Four Mile Run Conservatory Foundation

EIN: 81-1611867

Mission Statement

The Four Mile Run Conservatory Foundation promotes nature, culture, and community at lower Four Mile Run through restoration, advocacy, recreation, and education.

Program Summary

COMMUNITY STEWARDSHIP: we provide frequent opportunities for volunteers to improve the condition of lower Four Mile Run, such as land- and kayak-based litter clean-ups, native tree/shrub plantings, and invasive species removal.

YOUTH AND PUBLIC PROGRAMS: through our Nature Explorers And Restorers (NEAR) program, we offer outdoor learning opportunities for young people, mostly those from program partners that serve recently-immigrated families, families transitioning from homelessness, and underserved youth. NEAR programming is provided at no cost to them. We recruit high school age youth for paid and/or service-learning summer conservation internships that support our work, including NEAR, and field research. Throughout the year we offer public interpretive programs, such as pop-up nature centers and park walks highlighting nature and local history.

COMMUNITY SCIENCE: we conduct ongoing research with community volunteers and youth interns that includes wildlife camera surveys, water quality testing, and documentation of the ecosystem using the iNaturalist app and online mapping tools.

PARK IMPROVEMENT: we advocate for and seek out resources to support better park infrastructure. Projects have included signage, public drinking water sources, bird nesting boxes, and our current project to build an ADA-accessible kayak and canoe launch.

Impact Statement

We see lower Four Mile Run, its associated park lands, and its community as extraordinary in ecological and socioeconomic diversity, as well as in the range of activities that take place here, whether organized sports, outdoor recreation, informal play, fishing, picnicking, and more. The area’s demographic diversity is reflected in our volunteers, who come from the immediate neighborhood as well as from all across the DC metro region.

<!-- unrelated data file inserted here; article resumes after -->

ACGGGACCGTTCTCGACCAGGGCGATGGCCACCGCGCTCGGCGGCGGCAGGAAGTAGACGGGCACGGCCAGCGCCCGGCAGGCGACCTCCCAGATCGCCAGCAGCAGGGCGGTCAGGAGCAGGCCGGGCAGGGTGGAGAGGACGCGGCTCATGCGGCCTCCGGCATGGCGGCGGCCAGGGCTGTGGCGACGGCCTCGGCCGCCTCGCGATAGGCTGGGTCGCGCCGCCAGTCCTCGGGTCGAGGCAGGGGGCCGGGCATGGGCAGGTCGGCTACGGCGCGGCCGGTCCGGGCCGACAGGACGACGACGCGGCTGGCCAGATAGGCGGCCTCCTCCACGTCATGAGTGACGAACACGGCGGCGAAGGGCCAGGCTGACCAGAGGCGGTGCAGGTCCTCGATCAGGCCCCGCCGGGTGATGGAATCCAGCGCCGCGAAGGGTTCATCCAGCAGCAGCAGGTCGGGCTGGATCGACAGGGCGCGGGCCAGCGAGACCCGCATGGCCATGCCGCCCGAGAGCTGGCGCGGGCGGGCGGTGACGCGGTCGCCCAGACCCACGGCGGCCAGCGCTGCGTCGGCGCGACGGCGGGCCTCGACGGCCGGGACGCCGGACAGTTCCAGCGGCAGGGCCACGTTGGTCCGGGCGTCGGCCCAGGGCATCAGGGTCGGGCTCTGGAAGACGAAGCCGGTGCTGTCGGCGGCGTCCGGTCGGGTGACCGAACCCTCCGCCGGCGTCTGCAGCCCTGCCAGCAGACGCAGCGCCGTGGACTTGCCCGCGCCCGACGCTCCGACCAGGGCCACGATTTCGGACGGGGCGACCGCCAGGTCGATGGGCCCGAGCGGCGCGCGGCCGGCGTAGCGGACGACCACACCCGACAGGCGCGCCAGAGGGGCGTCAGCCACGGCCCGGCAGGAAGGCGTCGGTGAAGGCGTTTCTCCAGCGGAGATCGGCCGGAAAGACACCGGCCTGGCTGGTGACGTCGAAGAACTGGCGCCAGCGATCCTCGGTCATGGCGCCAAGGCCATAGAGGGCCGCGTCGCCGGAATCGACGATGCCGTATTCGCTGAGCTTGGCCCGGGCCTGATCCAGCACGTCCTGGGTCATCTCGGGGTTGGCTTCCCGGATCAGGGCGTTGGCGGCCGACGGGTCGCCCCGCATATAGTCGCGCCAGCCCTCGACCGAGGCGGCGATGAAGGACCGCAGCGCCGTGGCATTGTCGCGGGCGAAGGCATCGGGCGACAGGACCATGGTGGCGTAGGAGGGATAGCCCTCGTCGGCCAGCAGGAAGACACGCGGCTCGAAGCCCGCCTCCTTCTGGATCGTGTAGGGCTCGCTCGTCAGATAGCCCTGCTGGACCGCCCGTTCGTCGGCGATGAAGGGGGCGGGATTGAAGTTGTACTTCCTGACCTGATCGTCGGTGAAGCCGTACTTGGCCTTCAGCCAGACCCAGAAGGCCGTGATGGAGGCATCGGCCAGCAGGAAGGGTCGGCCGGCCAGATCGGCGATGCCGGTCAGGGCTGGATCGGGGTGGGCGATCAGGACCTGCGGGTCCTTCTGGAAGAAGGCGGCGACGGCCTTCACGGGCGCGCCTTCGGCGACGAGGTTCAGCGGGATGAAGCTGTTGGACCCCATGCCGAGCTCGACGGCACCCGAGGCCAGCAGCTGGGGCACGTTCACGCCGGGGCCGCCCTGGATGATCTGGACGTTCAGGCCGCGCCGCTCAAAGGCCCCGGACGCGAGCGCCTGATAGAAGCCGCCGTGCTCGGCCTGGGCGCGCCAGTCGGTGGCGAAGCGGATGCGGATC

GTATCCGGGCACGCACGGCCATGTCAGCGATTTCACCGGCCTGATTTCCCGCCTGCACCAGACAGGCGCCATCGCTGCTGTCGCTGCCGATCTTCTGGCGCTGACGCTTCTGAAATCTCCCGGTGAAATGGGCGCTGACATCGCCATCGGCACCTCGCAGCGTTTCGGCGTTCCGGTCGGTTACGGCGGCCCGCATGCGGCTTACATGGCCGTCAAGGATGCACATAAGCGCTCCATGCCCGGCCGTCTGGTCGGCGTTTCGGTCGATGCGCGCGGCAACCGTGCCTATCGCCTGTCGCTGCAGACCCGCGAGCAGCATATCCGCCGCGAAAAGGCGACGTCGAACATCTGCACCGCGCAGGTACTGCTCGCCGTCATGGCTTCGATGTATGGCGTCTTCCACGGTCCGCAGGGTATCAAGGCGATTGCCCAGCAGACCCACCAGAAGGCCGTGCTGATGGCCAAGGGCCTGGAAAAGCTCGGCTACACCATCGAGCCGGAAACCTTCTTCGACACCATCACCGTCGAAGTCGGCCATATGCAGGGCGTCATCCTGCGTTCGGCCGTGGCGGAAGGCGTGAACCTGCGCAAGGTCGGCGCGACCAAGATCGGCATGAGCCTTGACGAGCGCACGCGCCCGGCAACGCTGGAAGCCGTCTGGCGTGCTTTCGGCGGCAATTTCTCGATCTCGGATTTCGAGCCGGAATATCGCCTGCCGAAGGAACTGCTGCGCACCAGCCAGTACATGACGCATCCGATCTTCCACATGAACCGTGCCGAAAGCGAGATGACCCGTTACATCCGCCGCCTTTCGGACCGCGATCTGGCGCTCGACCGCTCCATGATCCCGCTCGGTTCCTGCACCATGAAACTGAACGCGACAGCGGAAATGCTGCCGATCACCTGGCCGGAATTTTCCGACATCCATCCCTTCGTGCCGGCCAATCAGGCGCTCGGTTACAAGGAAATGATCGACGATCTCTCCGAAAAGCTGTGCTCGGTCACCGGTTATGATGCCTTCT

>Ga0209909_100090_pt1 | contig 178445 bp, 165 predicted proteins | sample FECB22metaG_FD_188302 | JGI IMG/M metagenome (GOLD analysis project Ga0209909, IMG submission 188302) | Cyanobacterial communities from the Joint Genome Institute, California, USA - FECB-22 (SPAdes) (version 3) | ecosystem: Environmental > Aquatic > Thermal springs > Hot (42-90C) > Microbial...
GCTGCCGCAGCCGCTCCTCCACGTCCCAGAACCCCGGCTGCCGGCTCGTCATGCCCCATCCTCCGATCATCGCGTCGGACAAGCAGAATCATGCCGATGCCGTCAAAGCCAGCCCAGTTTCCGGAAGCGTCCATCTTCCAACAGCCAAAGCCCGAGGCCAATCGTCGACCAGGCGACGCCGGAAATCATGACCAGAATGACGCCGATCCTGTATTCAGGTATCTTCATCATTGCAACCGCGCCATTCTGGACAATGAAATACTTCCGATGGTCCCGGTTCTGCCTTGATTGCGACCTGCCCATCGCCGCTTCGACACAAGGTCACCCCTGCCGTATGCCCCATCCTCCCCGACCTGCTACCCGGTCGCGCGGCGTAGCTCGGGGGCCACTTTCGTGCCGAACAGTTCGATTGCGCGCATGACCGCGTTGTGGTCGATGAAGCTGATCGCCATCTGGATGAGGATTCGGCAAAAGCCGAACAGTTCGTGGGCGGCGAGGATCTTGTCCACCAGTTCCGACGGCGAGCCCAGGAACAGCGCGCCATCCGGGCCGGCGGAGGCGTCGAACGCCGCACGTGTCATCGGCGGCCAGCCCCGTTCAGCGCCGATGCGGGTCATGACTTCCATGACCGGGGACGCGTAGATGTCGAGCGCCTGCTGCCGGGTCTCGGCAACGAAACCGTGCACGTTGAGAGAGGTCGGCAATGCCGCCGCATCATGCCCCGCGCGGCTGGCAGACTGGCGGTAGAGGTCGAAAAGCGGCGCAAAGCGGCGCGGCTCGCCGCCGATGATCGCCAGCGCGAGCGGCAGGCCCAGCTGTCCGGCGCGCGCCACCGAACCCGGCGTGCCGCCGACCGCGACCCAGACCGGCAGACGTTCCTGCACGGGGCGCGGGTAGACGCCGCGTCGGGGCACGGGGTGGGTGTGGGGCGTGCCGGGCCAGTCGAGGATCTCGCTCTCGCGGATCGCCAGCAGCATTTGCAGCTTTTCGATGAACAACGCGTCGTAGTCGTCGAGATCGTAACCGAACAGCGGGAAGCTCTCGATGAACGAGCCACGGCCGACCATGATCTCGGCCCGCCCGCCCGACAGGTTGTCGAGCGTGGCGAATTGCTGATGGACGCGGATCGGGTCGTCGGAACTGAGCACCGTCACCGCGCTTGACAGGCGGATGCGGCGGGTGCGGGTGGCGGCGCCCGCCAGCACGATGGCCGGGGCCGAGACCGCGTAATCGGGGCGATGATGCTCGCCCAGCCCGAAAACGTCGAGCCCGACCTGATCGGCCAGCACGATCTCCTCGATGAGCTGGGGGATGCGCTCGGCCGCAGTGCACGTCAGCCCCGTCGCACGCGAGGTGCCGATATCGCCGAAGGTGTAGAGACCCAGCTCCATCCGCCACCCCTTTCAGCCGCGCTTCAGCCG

We continue to work to ensure the benefits of nearby nature are accessible to the community, both in terms of addressing physical barriers, as with our current project to build an ADA-accessible public kayak/canoe launch, and in terms of sociocultural barriers, as with our current Spanish-language program development and translation of interpretive materials.

In fiscal year 2023, our results included:

  • Coordinating 2,190 hours of volunteer service by 486 volunteers
  • Leading 19 kayak-based and 13 land-based litter clean-ups that in total removed 5,604 pounds of litter
  • Providing 18 Nature Explorers And Restorers (NEAR) outdoor learning programs for youth
  • Planting 85 wetland plants, 63 shrubs, 72 forbs, and 13 trees at two planting events
  • Hosting 7 pop-up nature center events as well as nature/history walks and presentations reaching more than 250 people

What ways can the public get involed?

Volunteering for land-based and kayak-based stream/park clean-ups, planting, and invasive plant removal events, participating in our local nature/history walks, visiting our pop-up nature centers and tables at local events.

How are charitable dollars spent? Where does my donation go?

Donations support the many projects and programs we offer to support a thriving neighborhood and thriving urban ecology. We do not receive County or City funding, and depend on donations and grants to support our work.

A photo of Four Mile Run nearing sunset.

Information provided April 2024